Adoption and the Holidays from OCAKids on Vimeo.
Underlying issues like adoption, thinking about birth parents, sensory issues, new culture can cause extra aspects of stress to a family’s holiday celebrations. OCA wanted to provide some ways you and your family can plan for the upcoming holiday festivities with freedom and ease. These suggestions come from the personal experiences of Family Support Director, Stacia Washausen, adoptive parent to two sons from international adoptions.
- Say “no” to changes in sleep and food routines. It is okay to say “no” to relatives on your child’s behalf. If your child is not used to staying up late, you don’t have to stay up until midnight visiting. Especially, if that means paying the price the next day. There are many meals and new foods that come out during the holidays. This season, let your child know that it is okay if he doesn’t eat grandma’s famous ham dinner and you have to bring something along that you do know they will eat. But it is important that your children eat. Remember our kids do better if they are well hydrated and have food about every 2 hours.
- Simplify, we don’t have to make up for missed holidays. That would add up to an overwhelming holiday for all. Make new simple rituals that will build connection. Choose to bake cookies together or watch Christmas movies. The bigger deal you make about Christmas and holidays, the more the child feels pressure to perform. Throughout the day and as you travel, keep things low key and slow paced. Post a schedule and review it with your child. Remind them that things can change, but try to stick to the schedule. Have a secret signal that the child can give you if he needs a break and help him. It’s okay for a child not to participate in every event. We need to remember that readiness doesn’t always coincide with age. For most of our kids ‘ chronological age doesn’t match their level of functioning.
- As hard as it may be, we can’t take meltdowns personally—we need to be the hands and feet of Jesus to our children. But that also means, if your cup is empty, more than likely you will take it personally and you won’t have much to offer to your kids. Remember patience—deep breaths. It’s okay to say to your spouse, “give me 5.” We need to be emotionally regulated for our kids. For most of our kids, we are an outside regulator of their emotions.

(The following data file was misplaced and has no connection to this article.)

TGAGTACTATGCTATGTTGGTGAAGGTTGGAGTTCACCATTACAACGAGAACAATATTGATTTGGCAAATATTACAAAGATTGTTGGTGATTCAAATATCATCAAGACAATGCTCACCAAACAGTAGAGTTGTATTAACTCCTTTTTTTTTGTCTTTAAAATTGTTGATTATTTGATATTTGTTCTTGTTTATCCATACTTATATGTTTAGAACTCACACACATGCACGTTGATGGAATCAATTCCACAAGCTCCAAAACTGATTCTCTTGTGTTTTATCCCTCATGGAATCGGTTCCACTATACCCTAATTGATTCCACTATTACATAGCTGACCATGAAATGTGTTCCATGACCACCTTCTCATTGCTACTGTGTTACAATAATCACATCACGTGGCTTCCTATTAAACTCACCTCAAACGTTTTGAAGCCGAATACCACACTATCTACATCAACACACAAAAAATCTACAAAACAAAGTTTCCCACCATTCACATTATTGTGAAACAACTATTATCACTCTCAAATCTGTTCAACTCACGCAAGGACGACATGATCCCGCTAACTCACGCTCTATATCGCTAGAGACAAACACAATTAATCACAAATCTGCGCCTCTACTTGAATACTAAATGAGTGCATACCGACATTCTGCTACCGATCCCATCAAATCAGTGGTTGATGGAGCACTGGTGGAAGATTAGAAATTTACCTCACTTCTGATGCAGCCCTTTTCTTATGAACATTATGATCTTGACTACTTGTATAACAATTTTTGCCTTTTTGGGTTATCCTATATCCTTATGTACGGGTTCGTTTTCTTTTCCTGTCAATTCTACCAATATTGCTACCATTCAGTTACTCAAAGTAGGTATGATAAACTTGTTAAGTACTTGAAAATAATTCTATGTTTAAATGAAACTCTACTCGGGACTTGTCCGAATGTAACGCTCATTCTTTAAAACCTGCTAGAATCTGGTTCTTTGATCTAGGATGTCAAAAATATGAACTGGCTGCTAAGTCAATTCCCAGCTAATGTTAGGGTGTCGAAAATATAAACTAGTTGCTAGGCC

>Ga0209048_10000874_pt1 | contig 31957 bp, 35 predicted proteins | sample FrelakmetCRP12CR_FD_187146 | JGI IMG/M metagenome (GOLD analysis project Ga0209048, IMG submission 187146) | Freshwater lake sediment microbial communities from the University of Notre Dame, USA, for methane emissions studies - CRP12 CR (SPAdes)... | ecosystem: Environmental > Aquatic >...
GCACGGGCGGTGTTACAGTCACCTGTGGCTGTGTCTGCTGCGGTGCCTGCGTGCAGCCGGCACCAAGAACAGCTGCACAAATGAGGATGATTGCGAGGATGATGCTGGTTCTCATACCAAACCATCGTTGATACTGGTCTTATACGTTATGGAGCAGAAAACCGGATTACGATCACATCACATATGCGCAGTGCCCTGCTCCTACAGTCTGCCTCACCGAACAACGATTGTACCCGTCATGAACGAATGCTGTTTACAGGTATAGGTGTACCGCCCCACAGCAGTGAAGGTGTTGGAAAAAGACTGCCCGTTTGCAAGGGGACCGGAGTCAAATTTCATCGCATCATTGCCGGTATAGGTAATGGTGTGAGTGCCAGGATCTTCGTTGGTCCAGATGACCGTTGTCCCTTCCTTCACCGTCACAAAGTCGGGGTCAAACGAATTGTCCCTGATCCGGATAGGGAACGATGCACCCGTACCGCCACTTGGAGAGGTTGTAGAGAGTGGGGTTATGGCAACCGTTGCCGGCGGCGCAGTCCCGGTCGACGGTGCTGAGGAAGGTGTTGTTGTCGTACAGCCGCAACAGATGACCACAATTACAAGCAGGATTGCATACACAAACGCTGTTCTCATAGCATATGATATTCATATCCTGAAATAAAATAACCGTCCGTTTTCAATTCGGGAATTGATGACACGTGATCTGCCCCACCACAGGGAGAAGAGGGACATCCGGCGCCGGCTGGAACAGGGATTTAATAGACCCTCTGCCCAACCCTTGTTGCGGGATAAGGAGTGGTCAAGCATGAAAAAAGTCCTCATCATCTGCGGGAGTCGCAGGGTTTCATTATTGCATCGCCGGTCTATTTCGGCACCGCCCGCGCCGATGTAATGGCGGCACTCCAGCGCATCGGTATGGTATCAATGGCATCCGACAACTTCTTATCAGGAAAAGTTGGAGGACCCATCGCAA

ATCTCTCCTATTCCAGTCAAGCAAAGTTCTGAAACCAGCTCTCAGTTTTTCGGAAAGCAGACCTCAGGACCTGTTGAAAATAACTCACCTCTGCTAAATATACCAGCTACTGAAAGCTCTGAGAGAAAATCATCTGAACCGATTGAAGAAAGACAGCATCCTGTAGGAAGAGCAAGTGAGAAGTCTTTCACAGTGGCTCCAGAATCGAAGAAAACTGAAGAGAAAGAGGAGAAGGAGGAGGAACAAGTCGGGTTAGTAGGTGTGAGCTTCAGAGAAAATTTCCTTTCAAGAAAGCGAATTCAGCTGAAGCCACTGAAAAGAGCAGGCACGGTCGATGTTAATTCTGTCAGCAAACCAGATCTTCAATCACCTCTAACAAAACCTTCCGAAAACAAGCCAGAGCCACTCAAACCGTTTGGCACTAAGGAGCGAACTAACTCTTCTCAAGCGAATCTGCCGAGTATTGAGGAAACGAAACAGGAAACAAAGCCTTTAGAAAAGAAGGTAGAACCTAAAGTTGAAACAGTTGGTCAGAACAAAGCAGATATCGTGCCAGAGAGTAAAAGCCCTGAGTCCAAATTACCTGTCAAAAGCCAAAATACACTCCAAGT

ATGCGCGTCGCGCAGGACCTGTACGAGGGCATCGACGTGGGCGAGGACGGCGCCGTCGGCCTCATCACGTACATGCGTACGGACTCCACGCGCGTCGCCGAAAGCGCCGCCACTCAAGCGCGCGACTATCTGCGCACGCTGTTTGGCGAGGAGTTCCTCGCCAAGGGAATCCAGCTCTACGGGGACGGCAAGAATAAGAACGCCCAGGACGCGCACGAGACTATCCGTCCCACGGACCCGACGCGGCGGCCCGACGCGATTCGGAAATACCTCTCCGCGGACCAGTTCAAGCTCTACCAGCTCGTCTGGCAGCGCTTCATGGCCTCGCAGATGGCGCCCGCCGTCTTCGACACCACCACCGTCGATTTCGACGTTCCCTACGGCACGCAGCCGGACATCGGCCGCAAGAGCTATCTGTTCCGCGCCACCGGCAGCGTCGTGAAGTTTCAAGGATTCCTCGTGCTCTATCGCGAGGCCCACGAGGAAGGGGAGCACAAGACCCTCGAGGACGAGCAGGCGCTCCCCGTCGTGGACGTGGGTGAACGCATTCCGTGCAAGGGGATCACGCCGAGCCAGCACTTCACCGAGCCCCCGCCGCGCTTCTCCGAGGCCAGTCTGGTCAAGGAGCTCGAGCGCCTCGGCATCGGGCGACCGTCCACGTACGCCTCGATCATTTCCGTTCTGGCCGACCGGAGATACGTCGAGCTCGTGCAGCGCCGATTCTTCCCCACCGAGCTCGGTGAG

- Accept your child’s feelings, don’t force your thoughts of “it’s Christmas and it’s a happy time” on him. This tells them—your feelings don’t matter. Be available to your child—talk about their birth family if they wish. Being good for one of our kids doesn’t always mean feeling good. Remember they may hear the message of being good for Santa differently—if they aren’t good, they may be rejected. Although the “fun” and “magic” of Santa may be fun for other kids, it’s good to recognize when your child is struggling to keep up or pretend for too long. As often as you can, provide space or your child to pause or watch from a distance if needed.
- If the child is from a different culture, you can include traditions from their culture. That is a part of your child and we should honor it.
- Things to remember, older kids may struggle with things being “fair.” They may see a different number of gifts as being unfair. You may see some unusual responses to gifts. Everything from tears to “I don’t like this.” Always meet with a non-angry response like “okay, we’ll just set this one aside for now.” Keep gifts to a minimum. Some kids, who come from deprivation, may experience feelings of guilt for having the gifts and others may be just the opposite. They may experience feelings of fear that they won’t get any more and want as many as possible. Gifts may be left untouched if too big of a deal is made about it—the emotional pressure may be too high to enjoy it.
Remember and accept that it probably won’t be drama free and remember the real reason for Christmas! Take time to read the story of Jesus’ birth together this year.
To watch this live discussion, click here.